By Agence France-Presse
The last civilian rescue ship in the central Mediterranean is unable to take 58 migrants to port for fear of being impounded as other boats have been in what aid groups say is an illegal campaign to stop their work.
While the Aquarius waits to transfer its passengers to a Maltese coastguard vessel in international waters after Panama pulled its flag, preventing it being able to leave any port, other impounded vessels are fighting a protracted legal battle to depart Valletta.
Maltese authorities have prevented at least two NGO ships as well as a reconnaissance plane from leaving the island, and their predicament is emblematic of that suffered by many of what used to be a fleet of a dozen humanitarian vessels.
The Sea-Watch 3 belonging to the eponymous German NGO has been held in port since June and those on board are trying to find out exactly why they cannot sail.
Dutch inspectors were called in and gave the Netherlands-flagged ship the all-clear in July, but the ship is still not allowed to leave and the NGO says “there are no legal grounds to detain the Sea-Watch 3.”
“I’m extremely disappointed by the behavior of the authorities not giving any legal grounds, trying to fool us with some stupid arguments which are not applicable,” said head of mission Tamino Bohm.
“If you look at it (for) a few seconds it’s clearly a political reason.”
Bohm told AFP that the ship is ready to resume its work as soon as it gets permission.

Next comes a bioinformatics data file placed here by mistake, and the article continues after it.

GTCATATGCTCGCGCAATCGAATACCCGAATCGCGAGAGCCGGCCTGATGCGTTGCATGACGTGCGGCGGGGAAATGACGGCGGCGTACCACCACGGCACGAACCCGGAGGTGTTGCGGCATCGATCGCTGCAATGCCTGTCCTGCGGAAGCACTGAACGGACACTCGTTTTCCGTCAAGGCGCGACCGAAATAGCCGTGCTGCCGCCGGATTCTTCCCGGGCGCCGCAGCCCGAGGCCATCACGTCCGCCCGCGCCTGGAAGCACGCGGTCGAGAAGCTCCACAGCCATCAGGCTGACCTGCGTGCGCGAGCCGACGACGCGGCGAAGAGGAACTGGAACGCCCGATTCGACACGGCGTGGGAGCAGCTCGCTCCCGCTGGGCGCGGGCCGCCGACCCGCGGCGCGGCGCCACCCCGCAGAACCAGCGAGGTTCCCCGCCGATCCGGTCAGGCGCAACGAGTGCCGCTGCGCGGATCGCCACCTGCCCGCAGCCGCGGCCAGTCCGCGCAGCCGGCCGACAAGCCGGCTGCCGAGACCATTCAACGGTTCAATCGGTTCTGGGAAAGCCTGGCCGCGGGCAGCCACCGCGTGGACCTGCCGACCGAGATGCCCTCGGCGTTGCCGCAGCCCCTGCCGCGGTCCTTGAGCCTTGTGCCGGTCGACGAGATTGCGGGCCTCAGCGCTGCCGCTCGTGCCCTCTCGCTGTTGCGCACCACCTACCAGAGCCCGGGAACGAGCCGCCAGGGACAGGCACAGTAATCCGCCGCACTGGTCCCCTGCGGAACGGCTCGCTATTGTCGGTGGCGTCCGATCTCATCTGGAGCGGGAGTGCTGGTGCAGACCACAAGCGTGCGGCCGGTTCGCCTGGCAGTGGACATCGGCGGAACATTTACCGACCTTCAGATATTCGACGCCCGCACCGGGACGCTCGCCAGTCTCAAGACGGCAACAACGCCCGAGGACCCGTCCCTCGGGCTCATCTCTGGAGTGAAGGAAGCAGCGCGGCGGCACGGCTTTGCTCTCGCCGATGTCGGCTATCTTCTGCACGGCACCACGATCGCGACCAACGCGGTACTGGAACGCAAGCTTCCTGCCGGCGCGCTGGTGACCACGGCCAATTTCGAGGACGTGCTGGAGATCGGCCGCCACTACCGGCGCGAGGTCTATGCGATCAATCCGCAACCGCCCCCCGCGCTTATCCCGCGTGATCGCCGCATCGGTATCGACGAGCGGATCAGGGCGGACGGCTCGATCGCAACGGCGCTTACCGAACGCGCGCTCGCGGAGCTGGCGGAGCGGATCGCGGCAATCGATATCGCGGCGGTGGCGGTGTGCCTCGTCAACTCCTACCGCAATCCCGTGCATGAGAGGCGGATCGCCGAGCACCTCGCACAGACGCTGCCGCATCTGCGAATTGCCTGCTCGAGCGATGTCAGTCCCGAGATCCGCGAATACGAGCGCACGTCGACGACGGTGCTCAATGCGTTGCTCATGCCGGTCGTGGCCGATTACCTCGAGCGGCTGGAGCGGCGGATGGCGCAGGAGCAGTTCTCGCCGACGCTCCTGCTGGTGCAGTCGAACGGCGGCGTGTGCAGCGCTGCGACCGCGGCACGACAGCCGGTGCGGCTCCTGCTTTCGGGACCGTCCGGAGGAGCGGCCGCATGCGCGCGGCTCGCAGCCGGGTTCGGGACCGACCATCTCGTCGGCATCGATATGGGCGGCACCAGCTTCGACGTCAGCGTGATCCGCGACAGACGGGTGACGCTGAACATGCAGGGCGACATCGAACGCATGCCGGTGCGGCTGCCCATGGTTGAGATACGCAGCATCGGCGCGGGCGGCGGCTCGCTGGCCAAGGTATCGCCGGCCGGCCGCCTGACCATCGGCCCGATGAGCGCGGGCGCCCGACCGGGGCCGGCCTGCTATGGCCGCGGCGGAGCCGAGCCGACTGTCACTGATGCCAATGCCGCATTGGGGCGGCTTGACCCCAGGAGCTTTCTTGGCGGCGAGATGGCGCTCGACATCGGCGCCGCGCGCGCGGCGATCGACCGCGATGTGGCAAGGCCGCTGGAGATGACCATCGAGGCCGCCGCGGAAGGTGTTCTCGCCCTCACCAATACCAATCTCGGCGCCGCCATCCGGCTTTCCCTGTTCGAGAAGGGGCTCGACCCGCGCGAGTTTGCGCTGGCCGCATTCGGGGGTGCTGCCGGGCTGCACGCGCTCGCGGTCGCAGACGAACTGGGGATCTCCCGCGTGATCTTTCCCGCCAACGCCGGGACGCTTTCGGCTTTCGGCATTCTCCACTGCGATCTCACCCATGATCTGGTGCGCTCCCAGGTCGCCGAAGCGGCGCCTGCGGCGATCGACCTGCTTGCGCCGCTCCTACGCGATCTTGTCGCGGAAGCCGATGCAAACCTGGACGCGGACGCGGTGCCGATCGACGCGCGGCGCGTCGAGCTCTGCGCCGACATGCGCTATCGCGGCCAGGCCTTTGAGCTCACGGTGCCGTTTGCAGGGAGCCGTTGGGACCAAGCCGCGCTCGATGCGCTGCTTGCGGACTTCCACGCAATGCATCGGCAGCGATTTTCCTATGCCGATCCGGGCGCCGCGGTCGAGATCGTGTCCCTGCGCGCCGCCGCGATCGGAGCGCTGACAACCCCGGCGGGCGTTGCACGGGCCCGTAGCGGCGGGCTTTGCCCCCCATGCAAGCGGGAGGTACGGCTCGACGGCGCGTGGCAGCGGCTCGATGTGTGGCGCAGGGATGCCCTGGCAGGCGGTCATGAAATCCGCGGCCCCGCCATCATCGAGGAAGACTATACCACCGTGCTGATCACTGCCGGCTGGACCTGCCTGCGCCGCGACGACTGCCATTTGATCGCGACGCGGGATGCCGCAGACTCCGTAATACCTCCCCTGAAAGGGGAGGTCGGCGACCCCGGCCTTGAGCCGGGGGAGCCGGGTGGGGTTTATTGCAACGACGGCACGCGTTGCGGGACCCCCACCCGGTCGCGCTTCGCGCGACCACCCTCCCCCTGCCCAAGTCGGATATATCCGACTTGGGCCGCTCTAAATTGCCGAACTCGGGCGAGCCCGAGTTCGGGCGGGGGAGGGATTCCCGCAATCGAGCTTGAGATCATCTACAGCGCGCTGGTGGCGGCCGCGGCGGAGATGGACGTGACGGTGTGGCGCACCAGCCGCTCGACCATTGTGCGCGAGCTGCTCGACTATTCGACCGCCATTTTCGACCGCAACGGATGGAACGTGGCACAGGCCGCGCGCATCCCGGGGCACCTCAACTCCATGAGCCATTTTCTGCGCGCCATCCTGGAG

“We would be ready in a few hours, to fly in some additional crew, get the ship ready and resume our operation,” he said.
Italy’s far-right anti-immigrant Deputy Prime Minister Matteo Salvini, who came to power in early June, has closed Italian ports to the NGOs which he calls “smuggler helpers”.
“I’m really scared about the situation at the moment and highly concerned that a government or many governments are trying to use any means to stop sea rescue,” said Bohm.
The Moonbird light plane operated by Sea-Watch to scan the Mediterranean for stricken migrants has also been grounded since May, again without the Maltese authorities communicating the legal basis for its decision, according to the NGO.
Three MEPs visited Malta earlier this month and called on the Maltese government to “end the unlawful detention” of the boats and plane.
“A humanitarian act such as rescue at sea is not a crime and should never be criminalized,” they wrote to Prime Minister Joseph Muscat on September 18.
In response, Muscat denied the vessels were being detained unlawfully, saying simply that Maltese authorities “need to ascertain that national and international rules are respected”.
German NGO Lifeline’s ship of the same name was also seized upon arrival in Valletta in June for alleged registration issues, although they say no problem has been identified with its paperwork.
Lifeline’s captain is due in court on Tuesday to hear the latest development in the alleged erroneous registration of his ship.
“We’re very interested to see what’s going to happen next because what we’re witnessing here is definitely a suffocating technique to keep us here detained on board in a very easy way,” said Lifeline’s Neeske Beckmann.
Sea-Watch says that the absence of civilian boats means that while numbers of people leaving North Africa have dropped, “the risk of dying is more than three or four times higher than some months before.”
“If all the civilian actors are pushed out of the search and rescue zone, we cannot witness anything any more and we know from certain cases that the Libyan coastguard is not reporting deaths to the IOM (International Organisation for Migration) and UNHCR (UN refugee agency) as required,” said Bohm.